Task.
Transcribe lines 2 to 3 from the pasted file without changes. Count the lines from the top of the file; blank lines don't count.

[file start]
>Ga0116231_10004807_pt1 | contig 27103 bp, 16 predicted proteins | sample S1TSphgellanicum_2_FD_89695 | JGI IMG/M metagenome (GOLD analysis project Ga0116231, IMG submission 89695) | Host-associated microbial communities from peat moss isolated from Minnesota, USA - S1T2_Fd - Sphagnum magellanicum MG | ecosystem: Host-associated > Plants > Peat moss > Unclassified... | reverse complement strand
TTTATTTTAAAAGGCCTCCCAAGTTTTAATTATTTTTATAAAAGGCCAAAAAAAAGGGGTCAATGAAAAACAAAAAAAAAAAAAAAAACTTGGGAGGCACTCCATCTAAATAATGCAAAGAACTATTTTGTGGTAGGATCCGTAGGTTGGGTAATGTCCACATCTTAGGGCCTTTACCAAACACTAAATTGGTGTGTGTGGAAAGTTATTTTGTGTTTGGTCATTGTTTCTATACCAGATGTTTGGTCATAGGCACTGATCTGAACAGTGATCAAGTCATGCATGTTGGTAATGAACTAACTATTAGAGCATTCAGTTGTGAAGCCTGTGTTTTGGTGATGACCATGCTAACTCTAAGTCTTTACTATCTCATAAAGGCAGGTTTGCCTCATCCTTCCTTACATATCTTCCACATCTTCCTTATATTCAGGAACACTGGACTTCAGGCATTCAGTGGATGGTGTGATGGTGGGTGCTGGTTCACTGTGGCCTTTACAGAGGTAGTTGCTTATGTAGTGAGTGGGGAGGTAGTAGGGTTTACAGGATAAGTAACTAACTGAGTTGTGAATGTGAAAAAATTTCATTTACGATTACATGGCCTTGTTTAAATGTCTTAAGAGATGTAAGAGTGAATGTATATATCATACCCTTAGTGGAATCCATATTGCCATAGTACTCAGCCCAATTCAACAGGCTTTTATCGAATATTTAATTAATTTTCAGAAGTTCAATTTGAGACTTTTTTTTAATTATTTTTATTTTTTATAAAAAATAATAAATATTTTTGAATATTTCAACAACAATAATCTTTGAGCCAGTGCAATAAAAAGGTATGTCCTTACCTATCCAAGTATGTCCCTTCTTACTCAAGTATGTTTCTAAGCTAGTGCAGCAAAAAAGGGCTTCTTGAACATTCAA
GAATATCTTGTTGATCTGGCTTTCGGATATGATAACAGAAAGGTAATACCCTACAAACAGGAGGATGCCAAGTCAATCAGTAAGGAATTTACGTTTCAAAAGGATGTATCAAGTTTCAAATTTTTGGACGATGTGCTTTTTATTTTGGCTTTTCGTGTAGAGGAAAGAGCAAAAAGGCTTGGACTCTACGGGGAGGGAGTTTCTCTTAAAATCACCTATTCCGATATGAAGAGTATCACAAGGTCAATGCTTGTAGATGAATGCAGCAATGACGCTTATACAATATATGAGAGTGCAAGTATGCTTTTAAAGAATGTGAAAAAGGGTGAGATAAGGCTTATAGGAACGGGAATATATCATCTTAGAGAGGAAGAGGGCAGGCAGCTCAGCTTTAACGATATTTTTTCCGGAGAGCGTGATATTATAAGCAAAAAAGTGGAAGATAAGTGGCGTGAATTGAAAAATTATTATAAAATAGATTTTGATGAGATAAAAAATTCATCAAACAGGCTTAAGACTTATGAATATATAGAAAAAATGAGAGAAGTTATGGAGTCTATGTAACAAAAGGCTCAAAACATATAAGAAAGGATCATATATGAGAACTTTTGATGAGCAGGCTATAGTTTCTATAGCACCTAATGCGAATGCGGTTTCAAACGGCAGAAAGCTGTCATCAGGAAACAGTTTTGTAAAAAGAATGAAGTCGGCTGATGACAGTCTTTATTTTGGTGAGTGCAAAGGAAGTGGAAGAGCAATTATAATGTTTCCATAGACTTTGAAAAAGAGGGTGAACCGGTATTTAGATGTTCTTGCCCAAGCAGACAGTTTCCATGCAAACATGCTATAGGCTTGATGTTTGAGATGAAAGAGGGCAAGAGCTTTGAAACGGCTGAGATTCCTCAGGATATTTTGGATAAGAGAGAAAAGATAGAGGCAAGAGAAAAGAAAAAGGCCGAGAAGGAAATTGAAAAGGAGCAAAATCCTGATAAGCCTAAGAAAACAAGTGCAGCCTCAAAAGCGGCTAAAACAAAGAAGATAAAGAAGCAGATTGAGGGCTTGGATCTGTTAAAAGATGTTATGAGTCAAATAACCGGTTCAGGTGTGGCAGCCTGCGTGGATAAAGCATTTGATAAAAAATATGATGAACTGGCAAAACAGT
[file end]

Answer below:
TTTATTTTAAAAGGCCTCCCAAGTTTTAATTATTTTTATAAAAGGCCAAAAAAAAGGGGTCAATGAAAAACAAAAAAAAAAAAAAAAACTTGGGAGGCACTCCATCTAAATAATGCAAAGAACTATTTTGTGGTAGGATCCGTAGGTTGGGTAATGTCCACATCTTAGGGCCTTTACCAAACACTAAATTGGTGTGTGTGGAAAGTTATTTTGTGTTTGGTCATTGTTTCTATACCAGATGTTTGGTCATAGGCACTGATCTGAACAGTGATCAAGTCATGCATGTTGGTAATGAACTAACTATTAGAGCATTCAGTTGTGAAGCCTGTGTTTTGGTGATGACCATGCTAACTCTAAGTCTTTACTATCTCATAAAGGCAGGTTTGCCTCATCCTTCCTTACATATCTTCCACATCTTCCTTATATTCAGGAACACTGGACTTCAGGCATTCAGTGGATGGTGTGATGGTGGGTGCTGGTTCACTGTGGCCTTTACAGAGGTAGTTGCTTATGTAGTGAGTGGGGAGGTAGTAGGGTTTACAGGATAAGTAACTAACTGAGTTGTGAATGTGAAAAAATTTCATTTACGATTACATGGCCTTGTTTAAATGTCTTAAGAGATGTAAGAGTGAATGTATATATCATACCCTTAGTGGAATCCATATTGCCATAGTACTCAGCCCAATTCAACAGGCTTTTATCGAATATTTAATTAATTTTCAGAAGTTCAATTTGAGACTTTTTTTTAATTATTTTTATTTTTTATAAAAAATAATAAATATTTTTGAATATTTCAACAACAATAATCTTTGAGCCAGTGCAATAAAAAGGTATGTCCTTACCTATCCAAGTATGTCCCTTCTTACTCAAGTATGTTTCTAAGCTAGTGCAGCAAAAAAGGGCTTCTTGAACATTCAA
GAATATCTTGTTGATCTGGCTTTCGGATATGATAACAGAAAGGTAATACCCTACAAACAGGAGGATGCCAAGTCAATCAGTAAGGAATTTACGTTTCAAAAGGATGTATCAAGTTTCAAATTTTTGGACGATGTGCTTTTTATTTTGGCTTTTCGTGTAGAGGAAAGAGCAAAAAGGCTTGGACTCTACGGGGAGGGAGTTTCTCTTAAAATCACCTATTCCGATATGAAGAGTATCACAAGGTCAATGCTTGTAGATGAATGCAGCAATGACGCTTATACAATATATGAGAGTGCAAGTATGCTTTTAAAGAATGTGAAAAAGGGTGAGATAAGGCTTATAGGAACGGGAATATATCATCTTAGAGAGGAAGAGGGCAGGCAGCTCAGCTTTAACGATATTTTTTCCGGAGAGCGTGATATTATAAGCAAAAAAGTGGAAGATAAGTGGCGTGAATTGAAAAATTATTATAAAATAGATTTTGATGAGATAAAAAATTCATCAAACAGGCTTAAGACTTATGAATATATAGAAAAAATGAGAGAAGTTATGGAGTCTATGTAACAAAAGGCTCAAAACATATAAGAAAGGATCATATATGAGAACTTTTGATGAGCAGGCTATAGTTTCTATAGCACCTAATGCGAATGCGGTTTCAAACGGCAGAAAGCTGTCATCAGGAAACAGTTTTGTAAAAAGAATGAAGTCGGCTGATGACAGTCTTTATTTTGGTGAGTGCAAAGGAAGTGGAAGAGCAATTATAATGTTTCCATAGACTTTGAAAAAGAGGGTGAACCGGTATTTAGATGTTCTTGCCCAAGCAGACAGTTTCCATGCAAACATGCTATAGGCTTGATGTTTGAGATGAAAGAGGGCAAGAGCTTTGAAACGGCTGAGATTCCTCAGGATATTTTGGATAAGAGAGAAAAGATAGAGGCAAGAGAAAAGAAAAAGGCCGAGAAGGAAATTGAAAAGGAGCAAAATCCTGATAAGCCTAAGAAAACAAGTGCAGCCTCAAAAGCGGCTAAAACAAAGAAGATAAAGAAGCAGATTGAGGGCTTGGATCTGTTAAAAGATGTTATGAGTCAAATAACCGGTTCAGGTGTGGCAGCCTGCGTGGATAAAGCATTTGATAAAAAATATGATGAACTGGCAAAACAGT